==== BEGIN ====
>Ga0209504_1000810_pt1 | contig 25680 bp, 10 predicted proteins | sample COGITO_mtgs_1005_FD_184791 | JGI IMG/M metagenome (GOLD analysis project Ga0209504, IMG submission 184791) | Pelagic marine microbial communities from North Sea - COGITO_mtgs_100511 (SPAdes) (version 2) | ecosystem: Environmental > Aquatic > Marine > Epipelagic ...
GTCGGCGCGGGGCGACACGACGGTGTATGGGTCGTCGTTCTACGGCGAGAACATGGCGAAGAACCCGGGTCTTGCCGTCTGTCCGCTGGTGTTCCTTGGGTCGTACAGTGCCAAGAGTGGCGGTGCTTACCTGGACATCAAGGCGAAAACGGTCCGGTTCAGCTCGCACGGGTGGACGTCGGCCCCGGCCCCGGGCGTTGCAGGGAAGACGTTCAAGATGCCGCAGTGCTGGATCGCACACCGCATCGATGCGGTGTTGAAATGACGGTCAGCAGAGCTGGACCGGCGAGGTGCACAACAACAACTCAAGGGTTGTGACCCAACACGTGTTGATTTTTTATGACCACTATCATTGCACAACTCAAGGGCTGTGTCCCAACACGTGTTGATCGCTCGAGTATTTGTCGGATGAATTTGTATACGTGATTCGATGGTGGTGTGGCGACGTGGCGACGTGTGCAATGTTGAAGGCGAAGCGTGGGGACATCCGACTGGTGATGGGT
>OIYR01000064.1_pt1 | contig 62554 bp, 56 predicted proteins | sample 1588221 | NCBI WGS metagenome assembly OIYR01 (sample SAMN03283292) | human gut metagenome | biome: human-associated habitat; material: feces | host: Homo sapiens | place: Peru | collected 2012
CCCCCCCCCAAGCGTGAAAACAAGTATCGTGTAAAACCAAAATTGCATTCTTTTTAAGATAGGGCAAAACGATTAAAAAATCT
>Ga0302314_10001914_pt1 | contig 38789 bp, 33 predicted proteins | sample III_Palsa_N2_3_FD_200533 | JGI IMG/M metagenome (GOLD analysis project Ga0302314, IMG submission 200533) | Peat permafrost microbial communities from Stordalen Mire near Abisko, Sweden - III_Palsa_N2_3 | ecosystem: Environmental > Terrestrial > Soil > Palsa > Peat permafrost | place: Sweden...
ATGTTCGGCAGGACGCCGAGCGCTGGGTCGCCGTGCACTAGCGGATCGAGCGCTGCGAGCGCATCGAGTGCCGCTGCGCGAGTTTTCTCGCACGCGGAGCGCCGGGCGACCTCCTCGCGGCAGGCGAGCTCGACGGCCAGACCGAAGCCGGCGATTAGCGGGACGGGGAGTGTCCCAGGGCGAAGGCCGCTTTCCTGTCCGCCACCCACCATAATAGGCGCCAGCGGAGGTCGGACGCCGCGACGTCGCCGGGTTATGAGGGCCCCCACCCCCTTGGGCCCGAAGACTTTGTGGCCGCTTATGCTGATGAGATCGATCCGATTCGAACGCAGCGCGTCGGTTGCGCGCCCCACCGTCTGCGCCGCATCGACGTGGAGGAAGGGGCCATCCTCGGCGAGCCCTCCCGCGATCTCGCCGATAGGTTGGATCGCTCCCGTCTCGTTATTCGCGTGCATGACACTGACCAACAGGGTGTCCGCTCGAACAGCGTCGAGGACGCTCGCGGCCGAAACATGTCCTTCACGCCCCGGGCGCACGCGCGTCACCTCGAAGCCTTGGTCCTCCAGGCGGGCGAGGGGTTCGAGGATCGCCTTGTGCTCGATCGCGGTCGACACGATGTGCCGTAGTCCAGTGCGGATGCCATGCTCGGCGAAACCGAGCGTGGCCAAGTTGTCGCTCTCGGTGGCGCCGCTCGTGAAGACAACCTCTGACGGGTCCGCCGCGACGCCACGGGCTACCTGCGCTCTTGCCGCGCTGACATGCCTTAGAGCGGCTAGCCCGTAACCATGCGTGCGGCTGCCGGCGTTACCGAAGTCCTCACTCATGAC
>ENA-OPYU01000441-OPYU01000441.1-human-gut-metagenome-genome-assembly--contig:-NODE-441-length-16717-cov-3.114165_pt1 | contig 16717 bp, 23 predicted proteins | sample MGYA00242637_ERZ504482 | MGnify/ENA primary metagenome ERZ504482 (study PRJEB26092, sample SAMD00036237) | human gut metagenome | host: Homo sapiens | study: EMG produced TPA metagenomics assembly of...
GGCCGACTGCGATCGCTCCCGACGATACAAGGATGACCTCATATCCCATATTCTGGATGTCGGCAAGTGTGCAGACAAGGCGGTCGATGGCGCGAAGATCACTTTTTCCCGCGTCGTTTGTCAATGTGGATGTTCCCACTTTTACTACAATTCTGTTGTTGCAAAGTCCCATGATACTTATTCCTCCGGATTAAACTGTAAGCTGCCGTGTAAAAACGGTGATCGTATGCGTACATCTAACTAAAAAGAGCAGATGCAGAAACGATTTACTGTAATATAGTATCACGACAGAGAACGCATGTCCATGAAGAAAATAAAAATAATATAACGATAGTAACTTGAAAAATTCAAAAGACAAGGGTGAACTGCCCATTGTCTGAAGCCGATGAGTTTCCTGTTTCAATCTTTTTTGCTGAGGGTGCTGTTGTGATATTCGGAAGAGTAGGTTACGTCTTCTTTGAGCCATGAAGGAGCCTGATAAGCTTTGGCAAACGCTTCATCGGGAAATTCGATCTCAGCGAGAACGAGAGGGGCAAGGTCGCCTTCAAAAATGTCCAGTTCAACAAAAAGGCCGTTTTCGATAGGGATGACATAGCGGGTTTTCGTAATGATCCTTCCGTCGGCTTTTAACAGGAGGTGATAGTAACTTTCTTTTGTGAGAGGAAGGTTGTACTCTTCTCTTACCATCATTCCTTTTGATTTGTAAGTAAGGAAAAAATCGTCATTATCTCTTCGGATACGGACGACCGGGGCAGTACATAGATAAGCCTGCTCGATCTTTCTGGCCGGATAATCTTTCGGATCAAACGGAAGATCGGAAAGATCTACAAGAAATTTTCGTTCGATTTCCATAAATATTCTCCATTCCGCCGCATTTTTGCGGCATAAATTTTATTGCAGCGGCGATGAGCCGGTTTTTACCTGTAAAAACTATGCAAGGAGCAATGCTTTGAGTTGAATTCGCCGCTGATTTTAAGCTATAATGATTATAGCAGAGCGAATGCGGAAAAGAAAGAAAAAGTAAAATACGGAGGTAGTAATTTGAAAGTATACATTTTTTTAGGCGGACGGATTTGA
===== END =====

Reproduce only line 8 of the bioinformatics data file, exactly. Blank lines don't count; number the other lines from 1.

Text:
GGCCGACTGCGATCGCTCCCGACGATACAAGGATGACCTCATATCCCATATTCTGGATGTCGGCAAGTGTGCAGACAAGGCGGTCGATGGCGCGAAGATCACTTTTTCCCGCGTCGTTTGTCAATGTGGATGTTCCCACTTTTACTACAATTCTGTTGTTGCAAAGTCCCATGATACTTATTCCTCCGGATTAAACTGTAAGCTGCCGTGTAAAAACGGTGATCGTATGCGTACATCTAACTAAAAAGAGCAGATGCAGAAACGATTTACTGTAATATAGTATCACGACAGAGAACGCATGTCCATGAAGAAAATAAAAATAATATAACGATAGTAACTTGAAAAATTCAAAAGACAAGGGTGAACTGCCCATTGTCTGAAGCCGATGAGTTTCCTGTTTCAATCTTTTTTGCTGAGGGTGCTGTTGTGATATTCGGAAGAGTAGGTTACGTCTTCTTTGAGCCATGAAGGAGCCTGATAAGCTTTGGCAAACGCTTCATCGGGAAATTCGATCTCAGCGAGAACGAGAGGGGCAAGGTCGCCTTCAAAAATGTCCAGTTCAACAAAAAGGCCGTTTTCGATAGGGATGACATAGCGGGTTTTCGTAATGATCCTTCCGTCGGCTTTTAACAGGAGGTGATAGTAACTTTCTTTTGTGAGAGGAAGGTTGTACTCTTCTCTTACCATCATTCCTTTTGATTTGTAAGTAAGGAAAAAATCGTCATTATCTCTTCGGATACGGACGACCGGGGCAGTACATAGATAAGCCTGCTCGATCTTTCTGGCCGGATAATCTTTCGGATCAAACGGAAGATCGGAAAGATCTACAAGAAATTTTCGTTCGATTTCCATAAATATTCTCCATTCCGCCGCATTTTTGCGGCATAAATTTTATTGCAGCGGCGATGAGCCGGTTTTTACCTGTAAAAACTATGCAAGGAGCAATGCTTTGAGTTGAATTCGCCGCTGATTTTAAGCTATAATGATTATAGCAGAGCGAATGCGGAAAAGAAAGAAAAAGTAAAATACGGAGGTAGTAATTTGAAAGTATACATTTTTTTAGGCGGACGGATTTGA